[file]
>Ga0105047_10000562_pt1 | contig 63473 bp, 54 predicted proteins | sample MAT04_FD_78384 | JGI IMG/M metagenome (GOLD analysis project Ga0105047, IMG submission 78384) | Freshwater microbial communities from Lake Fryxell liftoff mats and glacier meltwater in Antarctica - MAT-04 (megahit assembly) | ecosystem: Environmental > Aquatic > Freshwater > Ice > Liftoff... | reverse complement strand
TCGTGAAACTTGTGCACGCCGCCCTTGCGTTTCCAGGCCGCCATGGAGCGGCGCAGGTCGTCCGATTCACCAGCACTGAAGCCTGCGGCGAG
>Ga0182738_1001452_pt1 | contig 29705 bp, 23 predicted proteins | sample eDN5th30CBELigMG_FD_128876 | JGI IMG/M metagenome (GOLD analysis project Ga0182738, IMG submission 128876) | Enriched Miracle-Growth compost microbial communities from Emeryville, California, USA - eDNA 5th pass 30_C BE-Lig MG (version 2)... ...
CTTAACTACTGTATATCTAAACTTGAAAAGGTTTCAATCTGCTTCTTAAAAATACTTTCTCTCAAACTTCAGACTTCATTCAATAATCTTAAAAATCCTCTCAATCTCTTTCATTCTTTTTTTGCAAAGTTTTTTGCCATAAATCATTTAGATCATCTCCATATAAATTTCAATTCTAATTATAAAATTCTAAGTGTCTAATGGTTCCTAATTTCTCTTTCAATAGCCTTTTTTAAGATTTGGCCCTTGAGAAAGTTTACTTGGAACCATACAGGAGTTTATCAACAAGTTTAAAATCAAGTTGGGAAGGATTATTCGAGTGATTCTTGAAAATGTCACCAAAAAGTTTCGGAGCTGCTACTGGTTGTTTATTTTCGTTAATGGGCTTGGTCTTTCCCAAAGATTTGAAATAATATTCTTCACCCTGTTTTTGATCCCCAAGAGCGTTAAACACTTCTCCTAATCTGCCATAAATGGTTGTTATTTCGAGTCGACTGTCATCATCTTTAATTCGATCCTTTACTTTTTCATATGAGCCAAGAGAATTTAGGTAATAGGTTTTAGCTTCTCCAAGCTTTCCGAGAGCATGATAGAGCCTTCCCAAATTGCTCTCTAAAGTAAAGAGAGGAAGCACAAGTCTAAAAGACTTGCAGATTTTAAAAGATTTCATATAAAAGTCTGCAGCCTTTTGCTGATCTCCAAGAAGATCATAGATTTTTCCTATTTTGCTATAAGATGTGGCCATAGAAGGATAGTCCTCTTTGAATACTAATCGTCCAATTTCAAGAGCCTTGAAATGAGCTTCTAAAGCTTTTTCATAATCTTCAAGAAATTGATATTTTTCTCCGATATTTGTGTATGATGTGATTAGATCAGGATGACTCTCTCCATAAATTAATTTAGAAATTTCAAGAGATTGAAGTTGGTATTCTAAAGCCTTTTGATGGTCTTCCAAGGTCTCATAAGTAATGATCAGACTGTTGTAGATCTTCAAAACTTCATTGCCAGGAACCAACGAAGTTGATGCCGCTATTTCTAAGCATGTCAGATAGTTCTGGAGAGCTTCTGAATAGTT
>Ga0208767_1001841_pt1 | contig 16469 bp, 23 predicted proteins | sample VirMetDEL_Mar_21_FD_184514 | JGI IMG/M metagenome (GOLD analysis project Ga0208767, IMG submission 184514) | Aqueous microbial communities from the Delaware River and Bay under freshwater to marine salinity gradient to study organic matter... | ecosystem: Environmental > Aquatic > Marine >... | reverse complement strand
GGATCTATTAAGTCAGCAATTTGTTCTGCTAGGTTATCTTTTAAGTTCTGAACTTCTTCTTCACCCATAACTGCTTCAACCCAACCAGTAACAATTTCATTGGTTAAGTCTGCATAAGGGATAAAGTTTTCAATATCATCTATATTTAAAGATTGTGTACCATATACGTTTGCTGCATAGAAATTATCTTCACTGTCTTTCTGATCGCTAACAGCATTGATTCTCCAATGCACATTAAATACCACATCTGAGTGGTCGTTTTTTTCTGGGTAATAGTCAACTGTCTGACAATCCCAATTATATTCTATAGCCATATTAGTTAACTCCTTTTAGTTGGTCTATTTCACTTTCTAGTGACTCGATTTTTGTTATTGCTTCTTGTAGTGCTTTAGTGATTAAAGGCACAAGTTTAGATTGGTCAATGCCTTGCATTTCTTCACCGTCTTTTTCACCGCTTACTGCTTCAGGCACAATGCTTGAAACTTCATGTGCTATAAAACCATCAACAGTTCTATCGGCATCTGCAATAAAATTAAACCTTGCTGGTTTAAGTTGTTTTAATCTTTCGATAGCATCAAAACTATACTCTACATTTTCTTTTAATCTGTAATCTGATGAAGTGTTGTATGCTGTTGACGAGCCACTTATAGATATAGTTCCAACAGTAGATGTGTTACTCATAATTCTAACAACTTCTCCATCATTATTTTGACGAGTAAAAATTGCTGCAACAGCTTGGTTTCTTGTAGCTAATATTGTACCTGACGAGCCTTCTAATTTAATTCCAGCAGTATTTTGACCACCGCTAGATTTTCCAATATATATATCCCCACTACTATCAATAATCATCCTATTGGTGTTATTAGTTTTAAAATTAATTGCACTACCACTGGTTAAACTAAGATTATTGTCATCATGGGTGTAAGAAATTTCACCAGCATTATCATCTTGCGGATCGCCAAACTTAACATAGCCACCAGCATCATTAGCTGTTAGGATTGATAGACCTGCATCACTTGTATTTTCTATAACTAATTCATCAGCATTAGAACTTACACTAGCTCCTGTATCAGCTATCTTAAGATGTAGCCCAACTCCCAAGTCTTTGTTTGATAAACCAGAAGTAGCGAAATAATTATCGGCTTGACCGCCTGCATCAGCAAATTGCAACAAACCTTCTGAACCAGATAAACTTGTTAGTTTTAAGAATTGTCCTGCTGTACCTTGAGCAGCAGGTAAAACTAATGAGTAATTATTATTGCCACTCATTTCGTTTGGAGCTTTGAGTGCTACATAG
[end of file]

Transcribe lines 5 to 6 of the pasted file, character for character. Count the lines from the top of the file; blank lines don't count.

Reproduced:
>Ga0208767_1001841_pt1 | contig 16469 bp, 23 predicted proteins | sample VirMetDEL_Mar_21_FD_184514 | JGI IMG/M metagenome (GOLD analysis project Ga0208767, IMG submission 184514) | Aqueous microbial communities from the Delaware River and Bay under freshwater to marine salinity gradient to study organic matter... | ecosystem: Environmental > Aquatic > Marine >... | reverse complement strand
GGATCTATTAAGTCAGCAATTTGTTCTGCTAGGTTATCTTTTAAGTTCTGAACTTCTTCTTCACCCATAACTGCTTCAACCCAACCAGTAACAATTTCATTGGTTAAGTCTGCATAAGGGATAAAGTTTTCAATATCATCTATATTTAAAGATTGTGTACCATATACGTTTGCTGCATAGAAATTATCTTCACTGTCTTTCTGATCGCTAACAGCATTGATTCTCCAATGCACATTAAATACCACATCTGAGTGGTCGTTTTTTTCTGGGTAATAGTCAACTGTCTGACAATCCCAATTATATTCTATAGCCATATTAGTTAACTCCTTTTAGTTGGTCTATTTCACTTTCTAGTGACTCGATTTTTGTTATTGCTTCTTGTAGTGCTTTAGTGATTAAAGGCACAAGTTTAGATTGGTCAATGCCTTGCATTTCTTCACCGTCTTTTTCACCGCTTACTGCTTCAGGCACAATGCTTGAAACTTCATGTGCTATAAAACCATCAACAGTTCTATCGGCATCTGCAATAAAATTAAACCTTGCTGGTTTAAGTTGTTTTAATCTTTCGATAGCATCAAAACTATACTCTACATTTTCTTTTAATCTGTAATCTGATGAAGTGTTGTATGCTGTTGACGAGCCACTTATAGATATAGTTCCAACAGTAGATGTGTTACTCATAATTCTAACAACTTCTCCATCATTATTTTGACGAGTAAAAATTGCTGCAACAGCTTGGTTTCTTGTAGCTAATATTGTACCTGACGAGCCTTCTAATTTAATTCCAGCAGTATTTTGACCACCGCTAGATTTTCCAATATATATATCCCCACTACTATCAATAATCATCCTATTGGTGTTATTAGTTTTAAAATTAATTGCACTACCACTGGTTAAACTAAGATTATTGTCATCATGGGTGTAAGAAATTTCACCAGCATTATCATCTTGCGGATCGCCAAACTTAACATAGCCACCAGCATCATTAGCTGTTAGGATTGATAGACCTGCATCACTTGTATTTTCTATAACTAATTCATCAGCATTAGAACTTACACTAGCTCCTGTATCAGCTATCTTAAGATGTAGCCCAACTCCCAAGTCTTTGTTTGATAAACCAGAAGTAGCGAAATAATTATCGGCTTGACCGCCTGCATCAGCAAATTGCAACAAACCTTCTGAACCAGATAAACTTGTTAGTTTTAAGAATTGTCCTGCTGTACCTTGAGCAGCAGGTAAAACTAATGAGTAATTATTATTGCCACTCATTTCGTTTGGAGCTTTGAGTGCTACATAG